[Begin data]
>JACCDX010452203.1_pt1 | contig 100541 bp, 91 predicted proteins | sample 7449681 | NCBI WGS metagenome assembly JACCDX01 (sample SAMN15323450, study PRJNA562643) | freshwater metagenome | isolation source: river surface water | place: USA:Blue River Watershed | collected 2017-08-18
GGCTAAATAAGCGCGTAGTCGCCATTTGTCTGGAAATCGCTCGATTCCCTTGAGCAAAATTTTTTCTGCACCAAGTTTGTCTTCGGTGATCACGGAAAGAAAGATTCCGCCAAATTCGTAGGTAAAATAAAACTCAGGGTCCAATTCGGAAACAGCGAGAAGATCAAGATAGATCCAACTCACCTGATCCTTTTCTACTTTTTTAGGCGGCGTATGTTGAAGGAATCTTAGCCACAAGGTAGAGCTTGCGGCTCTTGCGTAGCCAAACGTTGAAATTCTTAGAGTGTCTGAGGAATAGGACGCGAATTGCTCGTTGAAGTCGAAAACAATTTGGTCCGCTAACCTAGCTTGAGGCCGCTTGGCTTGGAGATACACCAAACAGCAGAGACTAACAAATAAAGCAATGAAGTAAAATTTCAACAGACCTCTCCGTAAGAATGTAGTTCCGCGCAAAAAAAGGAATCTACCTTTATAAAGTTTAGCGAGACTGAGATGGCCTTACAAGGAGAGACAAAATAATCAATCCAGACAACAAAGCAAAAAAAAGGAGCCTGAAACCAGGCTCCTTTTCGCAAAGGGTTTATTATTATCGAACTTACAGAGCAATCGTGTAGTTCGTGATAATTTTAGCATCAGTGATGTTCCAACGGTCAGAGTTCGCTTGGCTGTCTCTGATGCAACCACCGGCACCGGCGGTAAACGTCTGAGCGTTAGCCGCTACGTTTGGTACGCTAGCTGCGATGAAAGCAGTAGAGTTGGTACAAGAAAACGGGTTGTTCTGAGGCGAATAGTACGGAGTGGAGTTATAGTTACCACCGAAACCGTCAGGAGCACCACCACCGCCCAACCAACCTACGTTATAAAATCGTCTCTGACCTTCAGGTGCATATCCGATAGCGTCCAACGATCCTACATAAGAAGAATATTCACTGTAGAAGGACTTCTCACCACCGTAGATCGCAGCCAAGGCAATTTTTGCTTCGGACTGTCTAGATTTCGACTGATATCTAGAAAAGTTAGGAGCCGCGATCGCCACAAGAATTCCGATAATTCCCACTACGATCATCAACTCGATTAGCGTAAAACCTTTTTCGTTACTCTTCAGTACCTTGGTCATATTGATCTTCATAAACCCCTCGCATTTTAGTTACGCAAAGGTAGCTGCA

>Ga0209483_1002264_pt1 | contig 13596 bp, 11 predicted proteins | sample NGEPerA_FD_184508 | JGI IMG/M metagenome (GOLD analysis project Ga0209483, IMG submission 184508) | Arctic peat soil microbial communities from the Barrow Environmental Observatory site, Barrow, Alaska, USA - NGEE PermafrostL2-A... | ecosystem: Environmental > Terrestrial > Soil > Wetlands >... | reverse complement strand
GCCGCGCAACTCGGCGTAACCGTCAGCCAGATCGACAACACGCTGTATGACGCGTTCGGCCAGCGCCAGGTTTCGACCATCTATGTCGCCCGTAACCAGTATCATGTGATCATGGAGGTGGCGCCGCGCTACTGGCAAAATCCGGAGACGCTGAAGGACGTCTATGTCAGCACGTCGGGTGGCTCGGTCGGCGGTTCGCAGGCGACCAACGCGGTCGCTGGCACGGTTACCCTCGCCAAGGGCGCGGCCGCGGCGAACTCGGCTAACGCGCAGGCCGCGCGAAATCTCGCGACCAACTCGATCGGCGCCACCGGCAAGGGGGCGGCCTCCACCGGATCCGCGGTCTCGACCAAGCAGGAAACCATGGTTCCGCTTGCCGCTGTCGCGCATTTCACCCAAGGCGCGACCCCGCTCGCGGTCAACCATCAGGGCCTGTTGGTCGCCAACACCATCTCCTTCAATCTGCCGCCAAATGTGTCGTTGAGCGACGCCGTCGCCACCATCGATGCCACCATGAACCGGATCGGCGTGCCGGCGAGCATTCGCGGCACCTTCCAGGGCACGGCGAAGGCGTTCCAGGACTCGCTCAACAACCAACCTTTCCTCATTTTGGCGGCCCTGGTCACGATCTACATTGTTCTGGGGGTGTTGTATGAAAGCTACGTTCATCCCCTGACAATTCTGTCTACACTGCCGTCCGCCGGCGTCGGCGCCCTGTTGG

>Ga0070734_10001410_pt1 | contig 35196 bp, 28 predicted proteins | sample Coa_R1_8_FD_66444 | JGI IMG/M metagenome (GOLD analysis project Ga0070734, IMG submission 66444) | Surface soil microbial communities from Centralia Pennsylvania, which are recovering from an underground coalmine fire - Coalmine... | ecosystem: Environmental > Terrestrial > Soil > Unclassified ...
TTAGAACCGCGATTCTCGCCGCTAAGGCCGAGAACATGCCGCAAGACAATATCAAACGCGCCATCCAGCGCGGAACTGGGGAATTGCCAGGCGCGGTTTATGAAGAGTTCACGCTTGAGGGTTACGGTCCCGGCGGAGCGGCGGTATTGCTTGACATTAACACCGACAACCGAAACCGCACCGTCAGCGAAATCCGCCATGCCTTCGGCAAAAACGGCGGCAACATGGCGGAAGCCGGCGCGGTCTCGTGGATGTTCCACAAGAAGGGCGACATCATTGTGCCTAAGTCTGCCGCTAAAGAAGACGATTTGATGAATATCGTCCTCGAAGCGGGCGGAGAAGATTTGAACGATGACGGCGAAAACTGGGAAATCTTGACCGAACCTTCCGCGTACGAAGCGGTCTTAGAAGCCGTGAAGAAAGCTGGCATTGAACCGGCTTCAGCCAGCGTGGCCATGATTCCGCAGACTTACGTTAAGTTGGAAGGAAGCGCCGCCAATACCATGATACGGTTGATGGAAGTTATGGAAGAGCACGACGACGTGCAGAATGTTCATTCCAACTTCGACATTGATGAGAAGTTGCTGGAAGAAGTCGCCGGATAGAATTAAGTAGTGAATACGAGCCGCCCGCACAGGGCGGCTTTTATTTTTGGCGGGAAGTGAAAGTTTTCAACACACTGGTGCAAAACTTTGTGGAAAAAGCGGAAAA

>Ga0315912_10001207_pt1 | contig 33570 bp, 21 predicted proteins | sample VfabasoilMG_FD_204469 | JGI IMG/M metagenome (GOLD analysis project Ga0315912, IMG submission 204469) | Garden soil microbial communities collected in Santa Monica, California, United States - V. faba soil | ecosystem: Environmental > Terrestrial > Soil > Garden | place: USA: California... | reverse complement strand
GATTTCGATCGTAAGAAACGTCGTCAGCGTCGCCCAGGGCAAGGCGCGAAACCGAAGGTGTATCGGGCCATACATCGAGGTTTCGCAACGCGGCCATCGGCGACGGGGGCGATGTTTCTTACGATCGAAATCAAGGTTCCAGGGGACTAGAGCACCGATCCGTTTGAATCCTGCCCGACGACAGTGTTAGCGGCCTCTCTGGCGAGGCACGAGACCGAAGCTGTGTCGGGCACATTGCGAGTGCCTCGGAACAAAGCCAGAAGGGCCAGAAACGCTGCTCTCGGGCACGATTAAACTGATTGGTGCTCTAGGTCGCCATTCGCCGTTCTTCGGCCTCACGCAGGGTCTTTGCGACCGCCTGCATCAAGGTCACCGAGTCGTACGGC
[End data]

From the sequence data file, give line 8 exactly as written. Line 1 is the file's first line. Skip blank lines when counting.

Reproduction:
GATTTCGATCGTAAGAAACGTCGTCAGCGTCGCCCAGGGCAAGGCGCGAAACCGAAGGTGTATCGGGCCATACATCGAGGTTTCGCAACGCGGCCATCGGCGACGGGGGCGATGTTTCTTACGATCGAAATCAAGGTTCCAGGGGACTAGAGCACCGATCCGTTTGAATCCTGCCCGACGACAGTGTTAGCGGCCTCTCTGGCGAGGCACGAGACCGAAGCTGTGTCGGGCACATTGCGAGTGCCTCGGAACAAAGCCAGAAGGGCCAGAAACGCTGCTCTCGGGCACGATTAAACTGATTGGTGCTCTAGGTCGCCATTCGCCGTTCTTCGGCCTCACGCAGGGTCTTTGCGACCGCCTGCATCAAGGTCACCGAGTCGTACGGC